Daily life

Did you know about unusual metro entrances ?

The station entrances designed by Hector Guimard in the early 20th century are emblematic of the Paris metro. But his cast iron fences and canopies are not the only metro entrances worth a look. Let’s discover some of the more unusual examples.

Saint-Georges station on metro line 12 was commissioned by the Compagnie du Nord-Sud in 1911 and has an entrance that blends in perfectly with the neighborhood’s architecture. Its two semi-circular entrances, framed in wrought iron, are in symmetry with the grand town houses of Place Saint-Georges. The “Métropolitain” sign, in white letters on a red background, overhangs the surrounding fence, which blend in with those of the buildings.


The entrance to Sèvres-Babylone station, which serves department store Le Bon Marché, dates from 1923. Comprised of a half rotunda, it has two side stairways and an escalator. A metal canopy shelters the central part and the concrete structure is decorated with blue and green enamel in the Art Deco style.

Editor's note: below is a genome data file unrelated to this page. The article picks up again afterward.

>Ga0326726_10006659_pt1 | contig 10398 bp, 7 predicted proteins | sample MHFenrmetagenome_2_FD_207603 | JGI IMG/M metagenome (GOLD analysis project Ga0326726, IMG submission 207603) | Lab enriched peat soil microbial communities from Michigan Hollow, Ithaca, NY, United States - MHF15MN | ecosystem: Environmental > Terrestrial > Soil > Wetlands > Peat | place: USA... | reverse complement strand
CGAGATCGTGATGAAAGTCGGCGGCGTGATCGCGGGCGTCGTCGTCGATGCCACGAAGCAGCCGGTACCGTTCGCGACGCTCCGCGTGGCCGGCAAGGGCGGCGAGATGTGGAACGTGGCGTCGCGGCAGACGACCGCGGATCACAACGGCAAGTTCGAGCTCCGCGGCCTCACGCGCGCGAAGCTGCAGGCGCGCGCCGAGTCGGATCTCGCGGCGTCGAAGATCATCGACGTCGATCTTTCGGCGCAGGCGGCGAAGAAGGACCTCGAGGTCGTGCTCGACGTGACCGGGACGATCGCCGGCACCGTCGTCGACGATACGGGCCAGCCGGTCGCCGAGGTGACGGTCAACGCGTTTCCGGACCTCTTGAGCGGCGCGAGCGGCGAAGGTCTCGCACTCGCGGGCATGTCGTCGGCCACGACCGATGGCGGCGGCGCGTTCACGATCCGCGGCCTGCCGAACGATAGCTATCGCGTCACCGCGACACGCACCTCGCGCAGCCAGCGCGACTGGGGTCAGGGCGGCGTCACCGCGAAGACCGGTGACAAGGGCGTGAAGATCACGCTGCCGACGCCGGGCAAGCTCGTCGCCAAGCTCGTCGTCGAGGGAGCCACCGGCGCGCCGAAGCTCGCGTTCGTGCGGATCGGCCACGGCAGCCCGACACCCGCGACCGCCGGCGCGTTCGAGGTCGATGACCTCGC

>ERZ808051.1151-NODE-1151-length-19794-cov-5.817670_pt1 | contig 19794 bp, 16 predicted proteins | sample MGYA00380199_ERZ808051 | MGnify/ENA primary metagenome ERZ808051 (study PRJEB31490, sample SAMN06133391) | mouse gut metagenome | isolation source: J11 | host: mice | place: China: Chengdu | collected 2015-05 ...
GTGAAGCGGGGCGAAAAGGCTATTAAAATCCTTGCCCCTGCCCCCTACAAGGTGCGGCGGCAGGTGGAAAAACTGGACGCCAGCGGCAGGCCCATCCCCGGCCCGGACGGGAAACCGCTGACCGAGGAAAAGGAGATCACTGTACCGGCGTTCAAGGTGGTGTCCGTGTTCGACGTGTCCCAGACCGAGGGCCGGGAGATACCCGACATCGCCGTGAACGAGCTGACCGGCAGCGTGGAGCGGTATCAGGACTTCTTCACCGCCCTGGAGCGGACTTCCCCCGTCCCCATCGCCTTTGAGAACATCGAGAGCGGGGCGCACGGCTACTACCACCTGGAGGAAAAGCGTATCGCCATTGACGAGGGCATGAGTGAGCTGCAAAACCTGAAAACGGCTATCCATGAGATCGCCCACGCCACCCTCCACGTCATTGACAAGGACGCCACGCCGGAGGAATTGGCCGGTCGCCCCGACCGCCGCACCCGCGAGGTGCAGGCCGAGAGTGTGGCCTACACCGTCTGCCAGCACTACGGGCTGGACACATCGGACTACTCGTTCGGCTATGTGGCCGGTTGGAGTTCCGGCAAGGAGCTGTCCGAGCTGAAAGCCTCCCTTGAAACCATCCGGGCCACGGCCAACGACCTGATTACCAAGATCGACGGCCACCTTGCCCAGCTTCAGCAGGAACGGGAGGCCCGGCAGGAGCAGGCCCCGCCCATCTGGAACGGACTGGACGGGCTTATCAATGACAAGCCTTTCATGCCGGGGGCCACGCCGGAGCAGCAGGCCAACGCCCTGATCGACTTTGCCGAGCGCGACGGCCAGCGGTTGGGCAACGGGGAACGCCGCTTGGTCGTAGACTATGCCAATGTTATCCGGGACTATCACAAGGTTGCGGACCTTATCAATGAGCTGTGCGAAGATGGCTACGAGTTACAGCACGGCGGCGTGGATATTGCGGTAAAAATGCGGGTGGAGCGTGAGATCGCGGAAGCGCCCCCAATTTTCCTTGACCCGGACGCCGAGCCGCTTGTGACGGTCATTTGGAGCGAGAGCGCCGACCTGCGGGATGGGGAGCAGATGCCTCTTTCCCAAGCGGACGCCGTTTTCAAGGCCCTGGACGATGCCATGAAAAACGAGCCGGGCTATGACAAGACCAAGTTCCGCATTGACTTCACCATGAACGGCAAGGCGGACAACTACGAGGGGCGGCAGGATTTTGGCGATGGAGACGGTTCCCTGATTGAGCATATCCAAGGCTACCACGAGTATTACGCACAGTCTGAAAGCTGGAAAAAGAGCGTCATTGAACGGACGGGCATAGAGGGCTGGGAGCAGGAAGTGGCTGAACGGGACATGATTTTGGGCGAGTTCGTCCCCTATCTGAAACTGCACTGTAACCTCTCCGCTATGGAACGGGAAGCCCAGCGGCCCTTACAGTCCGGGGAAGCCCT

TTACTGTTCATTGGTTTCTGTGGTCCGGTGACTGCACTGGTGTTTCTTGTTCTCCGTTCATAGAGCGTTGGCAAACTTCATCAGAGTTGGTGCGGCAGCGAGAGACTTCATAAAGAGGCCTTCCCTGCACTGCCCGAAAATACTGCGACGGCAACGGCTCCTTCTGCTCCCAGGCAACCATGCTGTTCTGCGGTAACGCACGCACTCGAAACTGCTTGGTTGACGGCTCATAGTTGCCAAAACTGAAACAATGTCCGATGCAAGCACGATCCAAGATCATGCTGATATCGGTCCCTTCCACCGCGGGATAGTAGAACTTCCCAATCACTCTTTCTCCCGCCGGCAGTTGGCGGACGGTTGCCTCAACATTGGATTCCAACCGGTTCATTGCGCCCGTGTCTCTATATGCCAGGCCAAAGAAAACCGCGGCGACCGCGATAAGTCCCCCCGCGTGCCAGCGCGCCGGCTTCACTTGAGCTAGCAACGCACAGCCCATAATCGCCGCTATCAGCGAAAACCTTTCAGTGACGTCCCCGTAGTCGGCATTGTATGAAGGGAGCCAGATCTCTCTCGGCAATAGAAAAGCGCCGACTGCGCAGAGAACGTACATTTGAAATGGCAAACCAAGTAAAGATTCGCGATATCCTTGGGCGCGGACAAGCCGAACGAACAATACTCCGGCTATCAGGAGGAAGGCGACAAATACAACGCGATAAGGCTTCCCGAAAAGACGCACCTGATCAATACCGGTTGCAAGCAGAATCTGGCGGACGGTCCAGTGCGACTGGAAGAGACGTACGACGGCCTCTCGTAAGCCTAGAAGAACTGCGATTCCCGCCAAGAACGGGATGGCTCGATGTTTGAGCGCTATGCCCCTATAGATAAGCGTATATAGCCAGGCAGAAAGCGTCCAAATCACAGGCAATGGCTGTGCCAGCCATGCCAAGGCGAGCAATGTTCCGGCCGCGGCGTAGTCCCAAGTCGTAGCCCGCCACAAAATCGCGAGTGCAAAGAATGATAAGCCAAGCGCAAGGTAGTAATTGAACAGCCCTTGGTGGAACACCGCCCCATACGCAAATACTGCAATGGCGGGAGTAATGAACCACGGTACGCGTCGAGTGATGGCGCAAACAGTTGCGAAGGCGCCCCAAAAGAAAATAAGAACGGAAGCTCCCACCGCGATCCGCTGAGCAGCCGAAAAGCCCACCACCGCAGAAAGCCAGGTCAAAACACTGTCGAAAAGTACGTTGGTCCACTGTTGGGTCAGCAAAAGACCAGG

Place Monge station directly serves the Arènes de Lutèce, and the entrance reproduces its archways to blend in with the architecture of the oldest monument in Paris. The cut stone facade is reminiscent of a Roman amphitheater, while the decorative wrought-iron friezes and the “Métro” sign in red letters feature motifs from the 1930s.

Place Monge

In 1935, Place des Fêtes station was upgraded with the arrival of metro line 11, built deep underground. The two entrances were equipped with a double escalator opening into a concrete structure resting on a wall that separates arriving and departing passengers. Once again, the triangular-shaped canopy and the “Métro” sign evoke the Art Deco style.

Place des Fêtes